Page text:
Physiological Aspects of the New Propellant Handler's Ensemble
NATIONAL AERONAUTICS AND SPACE ADMINISTRATION COCOA BEACH FL JOHN F KENNEDY SPACE CENTER
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Processing of spacecraft involves the handling of toxic materials such as hypergolic propellants. These toxins mandate full suit enclosures for the protection of the respiratory system and the skin. The weight, structure, and operating parameters of the suit may have a significant effect upon the metabolic and thermal responses of a worker, especially in medium to heavy work situations. This paper involves the initial physiological testing of the new Propellant Handlers Ensemble PHE. Two men and one woman performed a work-rest protocol at ambient temperatures of 20 and 110 F with the backpack CAT I configuration and at 74 F with the hoseline CAT IV configuration. Measurements consisted of heart rate, skin temperatures, rectal, suit and room temperatures and oxygen and carbon dioxide levels in the helmet area. It was concluded that weight and suit configuration significantly influence physiological stresses on the user. The weight, at 64 pounds for the backpack configuration, proved to be a significant stressor, especially on the women subject. This stressor is clearly evident in the heart rate response. High workloads also tax the limits of the environmental control system because of the increased respiratory requirements. Oxygen levels dropped as much as 4 percent during exercise from resting values. Mean carbon dioxide levels exceeded 3.9 percent during the second exercise period causing respiratory distress in all subjects.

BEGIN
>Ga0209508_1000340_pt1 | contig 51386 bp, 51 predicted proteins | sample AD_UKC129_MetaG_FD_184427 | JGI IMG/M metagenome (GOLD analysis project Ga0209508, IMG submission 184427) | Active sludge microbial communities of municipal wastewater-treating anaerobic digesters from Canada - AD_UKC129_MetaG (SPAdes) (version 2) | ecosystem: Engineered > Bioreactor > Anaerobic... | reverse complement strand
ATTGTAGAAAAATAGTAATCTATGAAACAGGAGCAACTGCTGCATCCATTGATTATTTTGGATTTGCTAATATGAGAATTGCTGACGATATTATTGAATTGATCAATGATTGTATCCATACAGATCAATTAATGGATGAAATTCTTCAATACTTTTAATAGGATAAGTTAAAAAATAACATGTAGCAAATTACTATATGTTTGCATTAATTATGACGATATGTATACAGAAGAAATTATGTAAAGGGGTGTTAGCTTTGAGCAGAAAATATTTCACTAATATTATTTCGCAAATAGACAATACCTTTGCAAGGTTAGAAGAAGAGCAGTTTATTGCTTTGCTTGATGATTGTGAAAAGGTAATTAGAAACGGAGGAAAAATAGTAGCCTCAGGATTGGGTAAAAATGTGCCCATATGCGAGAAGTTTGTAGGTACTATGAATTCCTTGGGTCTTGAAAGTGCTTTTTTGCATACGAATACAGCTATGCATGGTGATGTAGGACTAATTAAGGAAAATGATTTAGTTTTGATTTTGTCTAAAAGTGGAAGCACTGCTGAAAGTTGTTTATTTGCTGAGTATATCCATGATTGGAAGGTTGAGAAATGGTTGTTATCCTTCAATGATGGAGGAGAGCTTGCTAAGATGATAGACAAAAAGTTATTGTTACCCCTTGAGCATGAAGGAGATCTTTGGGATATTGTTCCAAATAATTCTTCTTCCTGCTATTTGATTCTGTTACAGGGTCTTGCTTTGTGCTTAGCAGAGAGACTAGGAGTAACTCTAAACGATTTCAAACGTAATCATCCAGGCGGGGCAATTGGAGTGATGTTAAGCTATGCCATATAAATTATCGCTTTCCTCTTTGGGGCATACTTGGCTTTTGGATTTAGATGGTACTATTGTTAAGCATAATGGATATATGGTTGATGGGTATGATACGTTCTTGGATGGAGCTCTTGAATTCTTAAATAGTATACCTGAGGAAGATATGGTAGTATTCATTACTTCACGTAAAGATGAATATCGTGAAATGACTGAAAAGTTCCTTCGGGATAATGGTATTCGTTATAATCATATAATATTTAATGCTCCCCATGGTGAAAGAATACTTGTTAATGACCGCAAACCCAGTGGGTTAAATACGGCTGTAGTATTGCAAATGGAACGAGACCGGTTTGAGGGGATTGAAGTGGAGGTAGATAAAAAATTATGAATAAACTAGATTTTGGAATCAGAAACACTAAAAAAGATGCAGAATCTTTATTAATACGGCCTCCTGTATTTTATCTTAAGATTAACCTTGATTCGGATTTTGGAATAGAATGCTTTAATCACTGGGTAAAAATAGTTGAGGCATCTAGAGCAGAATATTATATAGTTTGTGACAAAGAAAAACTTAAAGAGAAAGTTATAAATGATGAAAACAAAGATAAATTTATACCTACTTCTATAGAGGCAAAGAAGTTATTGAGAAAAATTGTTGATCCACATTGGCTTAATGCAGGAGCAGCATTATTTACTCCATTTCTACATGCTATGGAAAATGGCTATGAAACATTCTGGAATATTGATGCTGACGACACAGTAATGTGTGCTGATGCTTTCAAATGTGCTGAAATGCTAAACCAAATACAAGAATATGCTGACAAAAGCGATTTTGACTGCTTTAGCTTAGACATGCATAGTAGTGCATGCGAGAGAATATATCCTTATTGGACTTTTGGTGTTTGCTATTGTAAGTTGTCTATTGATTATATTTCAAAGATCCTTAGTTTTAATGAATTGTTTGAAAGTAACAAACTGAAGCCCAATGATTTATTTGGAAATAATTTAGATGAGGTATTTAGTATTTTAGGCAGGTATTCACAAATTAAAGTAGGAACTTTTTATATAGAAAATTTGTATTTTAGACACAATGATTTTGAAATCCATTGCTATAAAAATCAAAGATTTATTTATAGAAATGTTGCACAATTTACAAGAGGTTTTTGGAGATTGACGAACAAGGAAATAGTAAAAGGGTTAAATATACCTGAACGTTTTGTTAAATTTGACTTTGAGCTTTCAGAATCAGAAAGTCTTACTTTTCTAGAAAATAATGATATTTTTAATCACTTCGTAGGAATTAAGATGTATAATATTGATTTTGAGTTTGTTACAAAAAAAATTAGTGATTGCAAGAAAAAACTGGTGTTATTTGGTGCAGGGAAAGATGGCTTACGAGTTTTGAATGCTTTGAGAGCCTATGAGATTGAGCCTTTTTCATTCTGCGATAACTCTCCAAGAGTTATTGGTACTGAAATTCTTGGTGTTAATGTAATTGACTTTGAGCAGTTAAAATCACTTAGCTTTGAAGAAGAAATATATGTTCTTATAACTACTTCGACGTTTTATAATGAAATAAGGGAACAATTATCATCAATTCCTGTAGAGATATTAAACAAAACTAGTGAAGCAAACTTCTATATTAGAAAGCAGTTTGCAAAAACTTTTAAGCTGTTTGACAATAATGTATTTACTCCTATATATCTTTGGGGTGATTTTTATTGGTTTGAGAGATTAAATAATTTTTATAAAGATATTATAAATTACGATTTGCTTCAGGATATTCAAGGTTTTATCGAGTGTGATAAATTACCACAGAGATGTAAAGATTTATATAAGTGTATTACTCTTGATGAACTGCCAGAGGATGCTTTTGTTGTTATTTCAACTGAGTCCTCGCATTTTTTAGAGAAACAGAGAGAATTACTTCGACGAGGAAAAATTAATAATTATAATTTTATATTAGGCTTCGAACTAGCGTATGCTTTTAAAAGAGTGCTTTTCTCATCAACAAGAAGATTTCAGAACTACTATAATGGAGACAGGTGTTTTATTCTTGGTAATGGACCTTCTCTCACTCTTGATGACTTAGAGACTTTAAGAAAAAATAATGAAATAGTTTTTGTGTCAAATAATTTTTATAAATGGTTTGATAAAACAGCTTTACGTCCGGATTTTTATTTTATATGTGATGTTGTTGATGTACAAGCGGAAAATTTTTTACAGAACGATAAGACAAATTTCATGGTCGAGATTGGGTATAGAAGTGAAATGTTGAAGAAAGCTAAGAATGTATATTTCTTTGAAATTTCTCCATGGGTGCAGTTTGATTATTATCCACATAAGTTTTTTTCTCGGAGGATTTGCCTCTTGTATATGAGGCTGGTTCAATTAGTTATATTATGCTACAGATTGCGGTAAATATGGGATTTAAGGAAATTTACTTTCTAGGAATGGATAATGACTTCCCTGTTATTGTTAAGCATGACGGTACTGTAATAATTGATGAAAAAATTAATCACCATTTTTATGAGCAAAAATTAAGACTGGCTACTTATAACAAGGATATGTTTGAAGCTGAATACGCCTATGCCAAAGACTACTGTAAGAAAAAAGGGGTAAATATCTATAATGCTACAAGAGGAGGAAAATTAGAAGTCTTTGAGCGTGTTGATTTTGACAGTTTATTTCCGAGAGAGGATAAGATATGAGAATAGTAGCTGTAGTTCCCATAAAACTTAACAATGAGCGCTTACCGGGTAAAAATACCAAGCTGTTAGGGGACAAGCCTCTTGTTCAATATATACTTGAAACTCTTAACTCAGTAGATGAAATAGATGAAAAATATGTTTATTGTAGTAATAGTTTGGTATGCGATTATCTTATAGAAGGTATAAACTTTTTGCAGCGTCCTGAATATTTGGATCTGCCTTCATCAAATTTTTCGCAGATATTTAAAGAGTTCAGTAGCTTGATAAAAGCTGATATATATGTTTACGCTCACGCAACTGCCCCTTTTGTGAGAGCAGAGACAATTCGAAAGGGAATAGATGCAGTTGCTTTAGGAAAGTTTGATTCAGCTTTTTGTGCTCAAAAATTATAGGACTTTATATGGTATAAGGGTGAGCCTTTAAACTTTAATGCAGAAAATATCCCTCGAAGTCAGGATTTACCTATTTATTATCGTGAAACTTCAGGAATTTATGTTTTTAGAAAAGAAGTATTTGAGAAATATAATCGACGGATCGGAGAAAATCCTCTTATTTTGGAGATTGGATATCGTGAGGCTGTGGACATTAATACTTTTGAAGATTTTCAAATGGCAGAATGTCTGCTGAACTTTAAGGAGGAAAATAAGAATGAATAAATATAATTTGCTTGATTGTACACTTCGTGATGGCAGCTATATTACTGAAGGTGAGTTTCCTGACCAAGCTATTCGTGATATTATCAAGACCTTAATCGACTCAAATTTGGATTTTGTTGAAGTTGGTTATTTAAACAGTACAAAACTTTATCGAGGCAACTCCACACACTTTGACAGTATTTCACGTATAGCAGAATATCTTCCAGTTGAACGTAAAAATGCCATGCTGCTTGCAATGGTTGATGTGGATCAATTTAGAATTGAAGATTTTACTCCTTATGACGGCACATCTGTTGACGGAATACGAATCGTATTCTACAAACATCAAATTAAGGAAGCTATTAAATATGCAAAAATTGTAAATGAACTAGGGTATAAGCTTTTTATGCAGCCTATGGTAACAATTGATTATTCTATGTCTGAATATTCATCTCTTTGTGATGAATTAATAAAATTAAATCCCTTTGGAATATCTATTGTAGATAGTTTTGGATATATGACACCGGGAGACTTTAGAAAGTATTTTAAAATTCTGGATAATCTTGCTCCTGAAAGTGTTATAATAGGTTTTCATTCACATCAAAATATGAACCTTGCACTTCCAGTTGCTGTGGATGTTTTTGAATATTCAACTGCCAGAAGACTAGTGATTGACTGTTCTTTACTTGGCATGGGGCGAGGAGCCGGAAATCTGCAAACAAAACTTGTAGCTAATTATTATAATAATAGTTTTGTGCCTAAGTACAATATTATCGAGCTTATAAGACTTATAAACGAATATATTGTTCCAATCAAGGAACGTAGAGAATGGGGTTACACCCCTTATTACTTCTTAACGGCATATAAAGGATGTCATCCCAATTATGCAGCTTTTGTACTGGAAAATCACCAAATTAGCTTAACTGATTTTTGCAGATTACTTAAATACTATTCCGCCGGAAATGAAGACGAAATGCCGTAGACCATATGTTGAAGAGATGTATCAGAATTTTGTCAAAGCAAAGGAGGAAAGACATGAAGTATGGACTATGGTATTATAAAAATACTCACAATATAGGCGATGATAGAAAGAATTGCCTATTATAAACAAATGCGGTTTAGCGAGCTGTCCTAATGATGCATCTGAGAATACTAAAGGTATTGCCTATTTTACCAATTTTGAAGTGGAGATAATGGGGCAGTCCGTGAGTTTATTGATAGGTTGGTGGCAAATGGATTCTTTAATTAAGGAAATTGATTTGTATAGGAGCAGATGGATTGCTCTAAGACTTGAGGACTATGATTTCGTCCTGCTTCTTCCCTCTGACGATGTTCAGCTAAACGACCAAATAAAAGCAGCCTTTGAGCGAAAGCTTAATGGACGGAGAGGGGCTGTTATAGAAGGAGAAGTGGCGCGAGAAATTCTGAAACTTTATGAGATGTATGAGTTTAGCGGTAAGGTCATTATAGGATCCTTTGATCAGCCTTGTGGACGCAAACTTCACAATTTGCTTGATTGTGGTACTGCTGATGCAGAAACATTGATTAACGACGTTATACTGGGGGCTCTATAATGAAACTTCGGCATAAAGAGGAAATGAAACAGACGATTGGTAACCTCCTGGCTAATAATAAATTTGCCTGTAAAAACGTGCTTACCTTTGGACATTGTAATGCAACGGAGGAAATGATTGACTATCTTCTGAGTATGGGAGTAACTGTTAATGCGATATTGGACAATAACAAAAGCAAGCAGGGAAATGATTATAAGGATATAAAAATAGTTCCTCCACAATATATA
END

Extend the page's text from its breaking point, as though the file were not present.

- Stress Physiology